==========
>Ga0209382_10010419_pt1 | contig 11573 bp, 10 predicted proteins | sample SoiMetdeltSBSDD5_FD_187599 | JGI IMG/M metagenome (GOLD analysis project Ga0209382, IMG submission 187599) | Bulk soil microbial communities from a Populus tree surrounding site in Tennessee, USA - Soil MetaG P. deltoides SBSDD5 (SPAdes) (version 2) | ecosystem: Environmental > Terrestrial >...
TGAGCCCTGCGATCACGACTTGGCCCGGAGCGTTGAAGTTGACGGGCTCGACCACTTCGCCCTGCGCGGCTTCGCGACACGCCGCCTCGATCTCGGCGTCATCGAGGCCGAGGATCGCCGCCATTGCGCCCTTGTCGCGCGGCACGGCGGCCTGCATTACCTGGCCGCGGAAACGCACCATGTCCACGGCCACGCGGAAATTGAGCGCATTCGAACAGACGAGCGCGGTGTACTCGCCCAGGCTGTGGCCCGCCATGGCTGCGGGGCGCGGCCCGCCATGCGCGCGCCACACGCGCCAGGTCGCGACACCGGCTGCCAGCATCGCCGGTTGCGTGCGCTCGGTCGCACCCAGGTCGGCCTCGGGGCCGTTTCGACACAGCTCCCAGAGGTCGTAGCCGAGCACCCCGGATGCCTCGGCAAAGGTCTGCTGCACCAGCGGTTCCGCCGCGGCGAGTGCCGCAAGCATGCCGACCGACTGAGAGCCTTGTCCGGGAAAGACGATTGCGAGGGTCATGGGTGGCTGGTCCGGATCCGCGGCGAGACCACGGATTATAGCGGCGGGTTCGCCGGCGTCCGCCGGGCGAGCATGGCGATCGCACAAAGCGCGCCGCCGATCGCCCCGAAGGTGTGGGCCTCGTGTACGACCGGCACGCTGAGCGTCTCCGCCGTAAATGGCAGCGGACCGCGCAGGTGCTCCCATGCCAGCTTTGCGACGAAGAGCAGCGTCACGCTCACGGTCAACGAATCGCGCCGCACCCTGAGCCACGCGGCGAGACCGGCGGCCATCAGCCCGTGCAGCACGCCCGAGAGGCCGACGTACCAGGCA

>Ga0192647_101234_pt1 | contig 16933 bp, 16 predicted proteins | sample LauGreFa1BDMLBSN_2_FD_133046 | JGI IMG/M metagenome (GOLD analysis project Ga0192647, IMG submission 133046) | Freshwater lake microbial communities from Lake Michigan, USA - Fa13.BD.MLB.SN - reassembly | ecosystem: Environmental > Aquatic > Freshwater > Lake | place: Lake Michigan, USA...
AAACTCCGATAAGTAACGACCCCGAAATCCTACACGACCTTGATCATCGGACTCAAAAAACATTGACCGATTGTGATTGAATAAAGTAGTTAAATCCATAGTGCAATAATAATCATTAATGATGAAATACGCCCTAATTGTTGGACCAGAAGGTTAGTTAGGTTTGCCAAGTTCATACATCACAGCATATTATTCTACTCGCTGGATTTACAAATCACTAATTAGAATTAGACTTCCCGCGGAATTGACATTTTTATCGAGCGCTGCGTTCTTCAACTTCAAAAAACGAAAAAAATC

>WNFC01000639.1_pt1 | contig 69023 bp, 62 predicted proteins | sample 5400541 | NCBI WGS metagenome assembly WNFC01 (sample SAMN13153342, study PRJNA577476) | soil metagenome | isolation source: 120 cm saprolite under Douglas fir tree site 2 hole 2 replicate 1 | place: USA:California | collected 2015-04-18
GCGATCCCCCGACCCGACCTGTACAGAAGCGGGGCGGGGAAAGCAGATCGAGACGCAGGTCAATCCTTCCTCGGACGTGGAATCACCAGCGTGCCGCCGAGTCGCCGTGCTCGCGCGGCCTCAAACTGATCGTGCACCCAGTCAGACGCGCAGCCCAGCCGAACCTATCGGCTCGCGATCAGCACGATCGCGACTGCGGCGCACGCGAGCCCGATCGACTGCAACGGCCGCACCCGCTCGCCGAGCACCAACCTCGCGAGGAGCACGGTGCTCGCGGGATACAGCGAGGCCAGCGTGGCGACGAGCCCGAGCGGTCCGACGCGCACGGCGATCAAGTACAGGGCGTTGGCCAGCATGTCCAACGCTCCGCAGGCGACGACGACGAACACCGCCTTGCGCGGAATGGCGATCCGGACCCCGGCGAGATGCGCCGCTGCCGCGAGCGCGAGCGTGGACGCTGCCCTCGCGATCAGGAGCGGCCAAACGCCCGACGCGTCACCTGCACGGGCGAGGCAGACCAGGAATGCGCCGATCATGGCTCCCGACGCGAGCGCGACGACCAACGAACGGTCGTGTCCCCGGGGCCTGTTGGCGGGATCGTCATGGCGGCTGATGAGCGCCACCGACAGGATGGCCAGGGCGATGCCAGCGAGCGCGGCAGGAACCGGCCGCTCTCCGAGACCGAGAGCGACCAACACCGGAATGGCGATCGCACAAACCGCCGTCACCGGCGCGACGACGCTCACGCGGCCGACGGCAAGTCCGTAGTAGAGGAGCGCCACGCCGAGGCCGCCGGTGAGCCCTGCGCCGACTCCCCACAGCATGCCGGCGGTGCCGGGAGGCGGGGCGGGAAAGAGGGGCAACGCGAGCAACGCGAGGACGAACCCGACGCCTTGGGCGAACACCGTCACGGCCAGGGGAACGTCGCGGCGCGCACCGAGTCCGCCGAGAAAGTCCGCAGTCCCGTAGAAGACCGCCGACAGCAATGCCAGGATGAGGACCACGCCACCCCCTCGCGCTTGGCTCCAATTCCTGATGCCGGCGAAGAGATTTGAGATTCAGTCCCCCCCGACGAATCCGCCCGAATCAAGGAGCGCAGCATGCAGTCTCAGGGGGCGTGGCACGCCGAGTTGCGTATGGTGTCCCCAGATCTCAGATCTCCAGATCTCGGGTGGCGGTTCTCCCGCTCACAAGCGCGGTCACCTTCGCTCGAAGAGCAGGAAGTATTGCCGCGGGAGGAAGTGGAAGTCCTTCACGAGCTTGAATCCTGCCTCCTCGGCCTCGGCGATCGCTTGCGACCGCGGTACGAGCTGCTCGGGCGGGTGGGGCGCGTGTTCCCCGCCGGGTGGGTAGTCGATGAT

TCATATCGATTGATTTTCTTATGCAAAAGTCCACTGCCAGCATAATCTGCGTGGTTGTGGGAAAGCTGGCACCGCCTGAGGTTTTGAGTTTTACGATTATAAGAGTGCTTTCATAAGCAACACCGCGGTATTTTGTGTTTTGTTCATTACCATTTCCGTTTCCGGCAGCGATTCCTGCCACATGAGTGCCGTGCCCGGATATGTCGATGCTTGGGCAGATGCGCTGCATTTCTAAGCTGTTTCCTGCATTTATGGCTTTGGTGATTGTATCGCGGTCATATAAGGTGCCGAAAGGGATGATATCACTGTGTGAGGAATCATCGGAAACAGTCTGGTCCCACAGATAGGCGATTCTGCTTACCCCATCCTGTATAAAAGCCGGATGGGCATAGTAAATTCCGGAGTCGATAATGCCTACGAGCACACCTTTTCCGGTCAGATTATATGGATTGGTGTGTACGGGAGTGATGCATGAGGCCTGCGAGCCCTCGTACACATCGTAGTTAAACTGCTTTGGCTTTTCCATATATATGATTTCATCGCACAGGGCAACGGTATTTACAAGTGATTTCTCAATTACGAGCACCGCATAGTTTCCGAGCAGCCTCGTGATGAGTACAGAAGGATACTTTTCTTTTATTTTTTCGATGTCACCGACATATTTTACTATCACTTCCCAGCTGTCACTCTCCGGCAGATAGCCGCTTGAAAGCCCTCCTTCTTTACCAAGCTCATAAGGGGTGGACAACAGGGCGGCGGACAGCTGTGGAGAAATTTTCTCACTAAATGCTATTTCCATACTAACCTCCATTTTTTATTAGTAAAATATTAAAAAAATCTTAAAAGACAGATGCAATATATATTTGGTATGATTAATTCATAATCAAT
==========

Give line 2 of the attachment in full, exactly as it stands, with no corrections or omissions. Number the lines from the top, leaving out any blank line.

TGAGCCCTGCGATCACGACTTGGCCCGGAGCGTTGAAGTTGACGGGCTCGACCACTTCGCCCTGCGCGGCTTCGCGACACGCCGCCTCGATCTCGGCGTCATCGAGGCCGAGGATCGCCGCCATTGCGCCCTTGTCGCGCGGCACGGCGGCCTGCATTACCTGGCCGCGGAAACGCACCATGTCCACGGCCACGCGGAAATTGAGCGCATTCGAACAGACGAGCGCGGTGTACTCGCCCAGGCTGTGGCCCGCCATGGCTGCGGGGCGCGGCCCGCCATGCGCGCGCCACACGCGCCAGGTCGCGACACCGGCTGCCAGCATCGCCGGTTGCGTGCGCTCGGTCGCACCCAGGTCGGCCTCGGGGCCGTTTCGACACAGCTCCCAGAGGTCGTAGCCGAGCACCCCGGATGCCTCGGCAAAGGTCTGCTGCACCAGCGGTTCCGCCGCGGCGAGTGCCGCAAGCATGCCGACCGACTGAGAGCCTTGTCCGGGAAAGACGATTGCGAGGGTCATGGGTGGCTGGTCCGGATCCGCGGCGAGACCACGGATTATAGCGGCGGGTTCGCCGGCGTCCGCCGGGCGAGCATGGCGATCGCACAAAGCGCGCCGCCGATCGCCCCGAAGGTGTGGGCCTCGTGTACGACCGGCACGCTGAGCGTCTCCGCCGTAAATGGCAGCGGACCGCGCAGGTGCTCCCATGCCAGCTTTGCGACGAAGAGCAGCGTCACGCTCACGGTCAACGAATCGCGCCGCACCCTGAGCCACGCGGCGAGACCGGCGGCCATCAGCCCGTGCAGCACGCCCGAGAGGCCGACGTACCAGGCA